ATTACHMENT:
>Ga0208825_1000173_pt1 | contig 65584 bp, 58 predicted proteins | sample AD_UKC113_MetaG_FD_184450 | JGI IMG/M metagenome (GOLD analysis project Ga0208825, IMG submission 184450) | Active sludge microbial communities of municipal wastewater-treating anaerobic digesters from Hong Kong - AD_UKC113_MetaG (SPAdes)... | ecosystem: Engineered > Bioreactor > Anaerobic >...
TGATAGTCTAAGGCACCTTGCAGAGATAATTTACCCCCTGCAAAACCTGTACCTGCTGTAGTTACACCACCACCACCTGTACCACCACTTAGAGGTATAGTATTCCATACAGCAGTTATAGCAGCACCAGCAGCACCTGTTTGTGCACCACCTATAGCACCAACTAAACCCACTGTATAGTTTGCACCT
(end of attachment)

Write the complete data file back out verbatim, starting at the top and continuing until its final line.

>Ga0208825_1000173_pt1 | contig 65584 bp, 58 predicted proteins | sample AD_UKC113_MetaG_FD_184450 | JGI IMG/M metagenome (GOLD analysis project Ga0208825, IMG submission 184450) | Active sludge microbial communities of municipal wastewater-treating anaerobic digesters from Hong Kong - AD_UKC113_MetaG (SPAdes)... | ecosystem: Engineered > Bioreactor > Anaerobic >...
TGATAGTCTAAGGCACCTTGCAGAGATAATTTACCCCCTGCAAAACCTGTACCTGCTGTAGTTACACCACCACCACCTGTACCACCACTTAGAGGTATAGTATTCCATACAGCAGTTATAGCAGCACCAGCAGCACCTGTTTGTGCACCACCTATAGCACCAACTAAACCCACTGTATAGTTTGCACCT